Are you a good witch or a bad witch?
Remember the Good Witch of the North, Glinda, from the classic movie, The Wizard of Oz who asks Dorothy, are you a good witch or a bad witch?
Borrowing from Glinda, just for fun, Are you a good self-promoter or a bad self-promoter?
Seriously, as business owners/entrepreneurs and professionals we are constantly looking for ways to promote our skills/services effectively to get more business and/or recognition from people of influence.
Yet, self-promotion has it’s good and bad witchy sides. Let’s say it’s a topic that’s greeted with awkwardness at best…
So, why the bad-witchy awkward rap?
- feels sleazy because you’re feeling pressured to perform and make your skills/services sound so great
- makes you less likeable, especially if it’s done too strongly and experienced by others as self-absorbed
- is feared as an ego-inflated activity, unattractive in a world that seems to exaggerate confidence
- is undesirable for women who see it as “being too masculine”—too aggressive or good ole boys yuck talk
- lacking by you and your business brings out a skepticism from others about your competence and ultimately value
But what about the less awkward, good witchy side of self-promotion?
It’s okay… you can look…
In this article…
I’ll take a look with you at self-promotion in business as an essential part of relating to your business client/customer, ultimately by sharing your best, getting ahead by getting better at being visible, known and trusted.
Here’s how you do it…
1— Get better by exchanging the idea of self-promoting to being visible. That’s right, you’re working on being visible so others can see you as well as experience your ideas.
The being visible approach is great because it’s a way of showing up with someone… notice how the “self” is absent.
At a small networking event, I watched two entrepreneurs exchange information through a discussion about ways to help people de-stress. I listened with interest as I watched Cindy, a health/stress coach talk about her ideas, making reference to what has worked with her clients before as well as what hasn’t. It was a lively, dynamic exchange. The others, all business owners were listening too.
And you know what? Other topics of interest, like marketing ideas came up and Cindy, the health/stress coach was clearly visible and her ideas were sought by others.
What ways are you making yourself visible to others?
- Are you posting a blog on your website or another website chock full of useful suggestions?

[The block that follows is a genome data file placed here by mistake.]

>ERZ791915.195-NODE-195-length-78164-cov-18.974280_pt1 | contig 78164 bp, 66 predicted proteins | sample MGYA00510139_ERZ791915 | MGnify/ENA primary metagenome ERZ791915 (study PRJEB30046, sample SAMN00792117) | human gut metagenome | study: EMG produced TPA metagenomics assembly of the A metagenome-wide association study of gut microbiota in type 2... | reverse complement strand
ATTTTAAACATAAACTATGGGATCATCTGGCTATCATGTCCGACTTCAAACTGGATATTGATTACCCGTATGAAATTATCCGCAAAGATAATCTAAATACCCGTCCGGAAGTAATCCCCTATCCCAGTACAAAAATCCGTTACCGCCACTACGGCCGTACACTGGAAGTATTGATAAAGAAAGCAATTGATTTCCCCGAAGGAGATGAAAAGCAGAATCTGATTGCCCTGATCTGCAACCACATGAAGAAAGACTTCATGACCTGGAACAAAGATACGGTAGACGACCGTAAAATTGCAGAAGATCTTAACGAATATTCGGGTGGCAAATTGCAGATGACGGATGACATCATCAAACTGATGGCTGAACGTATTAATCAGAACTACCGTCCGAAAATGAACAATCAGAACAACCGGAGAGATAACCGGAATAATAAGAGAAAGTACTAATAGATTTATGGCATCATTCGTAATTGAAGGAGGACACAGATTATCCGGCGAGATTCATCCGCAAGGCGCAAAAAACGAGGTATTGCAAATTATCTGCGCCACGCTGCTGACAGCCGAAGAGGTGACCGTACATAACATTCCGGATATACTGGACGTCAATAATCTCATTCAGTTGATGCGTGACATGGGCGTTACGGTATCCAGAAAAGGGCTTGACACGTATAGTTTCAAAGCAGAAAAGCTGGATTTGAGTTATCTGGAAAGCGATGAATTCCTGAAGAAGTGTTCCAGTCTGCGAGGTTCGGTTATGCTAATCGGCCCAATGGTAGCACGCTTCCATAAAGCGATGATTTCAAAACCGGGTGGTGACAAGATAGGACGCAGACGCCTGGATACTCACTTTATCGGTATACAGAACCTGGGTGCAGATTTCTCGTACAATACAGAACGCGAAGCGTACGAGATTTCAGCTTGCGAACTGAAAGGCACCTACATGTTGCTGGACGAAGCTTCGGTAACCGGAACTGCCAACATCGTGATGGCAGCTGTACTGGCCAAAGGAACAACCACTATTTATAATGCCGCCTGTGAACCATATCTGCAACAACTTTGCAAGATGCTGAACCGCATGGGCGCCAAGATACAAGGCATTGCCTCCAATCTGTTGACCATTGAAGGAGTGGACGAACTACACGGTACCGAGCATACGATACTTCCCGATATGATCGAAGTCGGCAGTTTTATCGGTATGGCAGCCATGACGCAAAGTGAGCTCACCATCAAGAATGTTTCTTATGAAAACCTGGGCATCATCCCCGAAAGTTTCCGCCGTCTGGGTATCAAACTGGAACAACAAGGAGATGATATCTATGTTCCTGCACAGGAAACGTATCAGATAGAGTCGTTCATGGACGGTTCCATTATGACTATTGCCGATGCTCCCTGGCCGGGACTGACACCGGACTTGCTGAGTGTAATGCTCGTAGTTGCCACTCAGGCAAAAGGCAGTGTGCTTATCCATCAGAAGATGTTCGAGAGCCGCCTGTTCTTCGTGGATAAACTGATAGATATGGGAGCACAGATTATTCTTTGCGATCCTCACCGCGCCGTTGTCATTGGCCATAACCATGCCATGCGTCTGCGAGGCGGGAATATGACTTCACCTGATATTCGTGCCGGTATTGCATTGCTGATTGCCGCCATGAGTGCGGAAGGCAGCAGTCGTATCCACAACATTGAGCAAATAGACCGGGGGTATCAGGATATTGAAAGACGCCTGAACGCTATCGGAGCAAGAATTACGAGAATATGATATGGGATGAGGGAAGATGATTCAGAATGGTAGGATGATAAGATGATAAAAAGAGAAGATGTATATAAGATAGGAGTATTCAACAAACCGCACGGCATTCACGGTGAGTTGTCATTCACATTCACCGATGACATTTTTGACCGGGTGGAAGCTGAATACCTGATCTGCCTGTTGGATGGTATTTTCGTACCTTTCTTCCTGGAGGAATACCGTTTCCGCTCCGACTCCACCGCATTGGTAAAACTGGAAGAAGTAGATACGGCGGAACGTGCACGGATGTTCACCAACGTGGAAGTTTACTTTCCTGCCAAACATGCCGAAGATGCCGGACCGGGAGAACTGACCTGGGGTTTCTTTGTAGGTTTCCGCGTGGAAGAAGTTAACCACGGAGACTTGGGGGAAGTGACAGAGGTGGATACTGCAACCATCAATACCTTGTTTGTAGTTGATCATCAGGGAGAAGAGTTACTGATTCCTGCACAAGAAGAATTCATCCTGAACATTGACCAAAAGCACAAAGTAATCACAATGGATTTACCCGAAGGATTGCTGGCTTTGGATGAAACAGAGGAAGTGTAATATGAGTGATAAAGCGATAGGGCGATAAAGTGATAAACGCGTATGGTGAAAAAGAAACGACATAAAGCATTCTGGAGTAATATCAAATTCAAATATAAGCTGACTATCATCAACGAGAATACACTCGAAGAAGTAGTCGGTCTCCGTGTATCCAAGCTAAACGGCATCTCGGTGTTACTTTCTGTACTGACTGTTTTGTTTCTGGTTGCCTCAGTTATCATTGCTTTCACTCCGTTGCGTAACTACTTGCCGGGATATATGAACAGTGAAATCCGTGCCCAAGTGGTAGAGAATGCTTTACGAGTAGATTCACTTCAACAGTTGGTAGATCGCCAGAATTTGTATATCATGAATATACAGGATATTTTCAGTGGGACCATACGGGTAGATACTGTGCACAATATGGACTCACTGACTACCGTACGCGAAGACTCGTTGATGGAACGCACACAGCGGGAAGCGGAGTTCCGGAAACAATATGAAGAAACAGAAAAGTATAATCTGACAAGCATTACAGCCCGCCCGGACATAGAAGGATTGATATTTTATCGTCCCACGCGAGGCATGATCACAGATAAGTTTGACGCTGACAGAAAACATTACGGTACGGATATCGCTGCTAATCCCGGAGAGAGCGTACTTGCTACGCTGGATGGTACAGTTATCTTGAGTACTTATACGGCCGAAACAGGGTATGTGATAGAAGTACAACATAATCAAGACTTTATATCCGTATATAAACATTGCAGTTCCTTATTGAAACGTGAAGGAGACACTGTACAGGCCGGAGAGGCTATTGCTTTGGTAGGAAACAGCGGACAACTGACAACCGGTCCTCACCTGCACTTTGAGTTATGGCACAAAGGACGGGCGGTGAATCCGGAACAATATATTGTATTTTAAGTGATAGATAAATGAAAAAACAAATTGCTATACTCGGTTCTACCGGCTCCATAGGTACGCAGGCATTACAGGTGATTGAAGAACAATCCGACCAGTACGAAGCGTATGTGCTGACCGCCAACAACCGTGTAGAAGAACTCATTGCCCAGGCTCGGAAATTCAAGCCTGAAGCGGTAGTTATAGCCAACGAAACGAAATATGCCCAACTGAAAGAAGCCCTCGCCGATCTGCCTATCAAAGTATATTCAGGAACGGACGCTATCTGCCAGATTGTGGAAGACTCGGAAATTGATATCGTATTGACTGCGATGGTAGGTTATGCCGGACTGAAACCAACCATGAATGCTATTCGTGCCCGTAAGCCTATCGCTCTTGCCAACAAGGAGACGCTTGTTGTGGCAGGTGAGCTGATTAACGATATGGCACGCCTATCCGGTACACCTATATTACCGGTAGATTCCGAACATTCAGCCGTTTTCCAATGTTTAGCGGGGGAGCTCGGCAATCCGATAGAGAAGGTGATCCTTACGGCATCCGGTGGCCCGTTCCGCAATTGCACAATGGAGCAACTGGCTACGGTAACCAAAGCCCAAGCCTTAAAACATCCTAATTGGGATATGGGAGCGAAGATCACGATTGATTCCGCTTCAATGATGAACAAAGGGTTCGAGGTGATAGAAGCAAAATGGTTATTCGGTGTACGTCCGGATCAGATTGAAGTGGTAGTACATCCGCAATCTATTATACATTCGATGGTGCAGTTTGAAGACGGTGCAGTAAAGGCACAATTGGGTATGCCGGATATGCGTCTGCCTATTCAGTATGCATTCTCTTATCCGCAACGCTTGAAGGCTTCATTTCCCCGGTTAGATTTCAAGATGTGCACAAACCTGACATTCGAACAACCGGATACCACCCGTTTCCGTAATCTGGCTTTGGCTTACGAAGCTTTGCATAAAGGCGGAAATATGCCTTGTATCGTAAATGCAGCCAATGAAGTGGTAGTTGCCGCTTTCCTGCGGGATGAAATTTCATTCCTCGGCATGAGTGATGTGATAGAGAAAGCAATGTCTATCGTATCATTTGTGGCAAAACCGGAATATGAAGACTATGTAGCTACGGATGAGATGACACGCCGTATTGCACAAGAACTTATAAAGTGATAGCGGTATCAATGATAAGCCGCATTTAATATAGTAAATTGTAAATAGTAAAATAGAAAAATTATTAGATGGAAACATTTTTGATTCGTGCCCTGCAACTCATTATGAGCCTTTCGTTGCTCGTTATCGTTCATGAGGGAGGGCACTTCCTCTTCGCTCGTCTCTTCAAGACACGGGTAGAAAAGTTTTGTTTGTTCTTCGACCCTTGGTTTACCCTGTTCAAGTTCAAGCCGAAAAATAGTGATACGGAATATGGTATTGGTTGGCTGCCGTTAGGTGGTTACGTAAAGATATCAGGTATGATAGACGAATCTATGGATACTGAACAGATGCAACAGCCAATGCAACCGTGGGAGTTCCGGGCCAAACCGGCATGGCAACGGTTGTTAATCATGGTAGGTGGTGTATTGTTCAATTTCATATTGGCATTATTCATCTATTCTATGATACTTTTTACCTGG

- Have you called or popped out a short email to a potential referral source or potential client to meet for coffee?
- What about hosting a brown-bag lunch at your office on the topic, healthy tips about acupuncture to boost well-being, participate and invite others to use your office for future fun, quick biz tips meet-ups.
- A book club idea is popular too. Choose a book and invite people to read a chapter and meet together to discuss. Fun!
2— Get better at including your part in the success stories you share with others. Don’t forget to mention past accomplishments too.
In the same networking event, I was amazed as I listened to the speaker (an acupuncture practitioner) share her background. Half-way through her short program I learned she had her doctorate and had worked at the Texas medical center in some capacity in a brain research project.
I was already hooked with her passion for acupuncture and mature, seemingly comfortable style and I became more intrigued as she shared her multi-cultural experiences. (She didn’t freak out when power point wouldn’t work either!)
Consider the following ideas as ways to strengthen visibility and your authenticity…
- If you’re only mentioning the success of others, try acknowledging your part too.
- If you’re really good at claiming your failures, why not make it a goal to bring up as many successes.
- Like the acupuncture practitioner, mention relevant accomplishments, education and awards–maybe not all of them at once, but the most relevant.
- Review your life history, jobs, career moves, life experiences and consider the impact they have had on who you are today…it’s interesting to be with someone who appreciates their own growth.
Know yourself and give some thought to how you can share your history and present life positions. It’s meaningful to your audience.
3— Get better by shifting the potential/future client’s psychological question from “Should I use (your name)?” to “How should I use (your name)?” So freeing, don’t you think?
Being visible is a multi-faceted project. It’s not only the what you say, the content of your verbal message, but how you say it like tone of voice, facial expressions, how often you let others speak, your response to questions or overall willingness to support the success of others by showing up, participating and taking a turn. Sense of humor, consideration and attentiveness matters.
We’re not masters of all skills and probably have no desire to be. However, it’s important to be the chooser of the strengths, competence, resilience and sense of self we want others to know.
Two important questions…
- How are you owning what you have overcome, created, nurtured or completed in your life?
- What can you do today to be more visible with your skills and contributions to the audience you want to impact?
The takeaway is…
Another way to think about self-promotion is getting better at being visible.
See yourself first. Look closely and embrace your history of accomplishments and even the missed attempts. They make you real, easy to relate to and kind of fun.
Be the chooser and decide what you want to make known and visible for potential clients/customers and people of influence.
Visibility which looks good on you… that hands down you like looking at too.
Now that’s self-promotion in a good witchy way.
Make a decision to schedule a confidential, free “I’ve Got This” Strategy Session today.
Can’t wait to see you!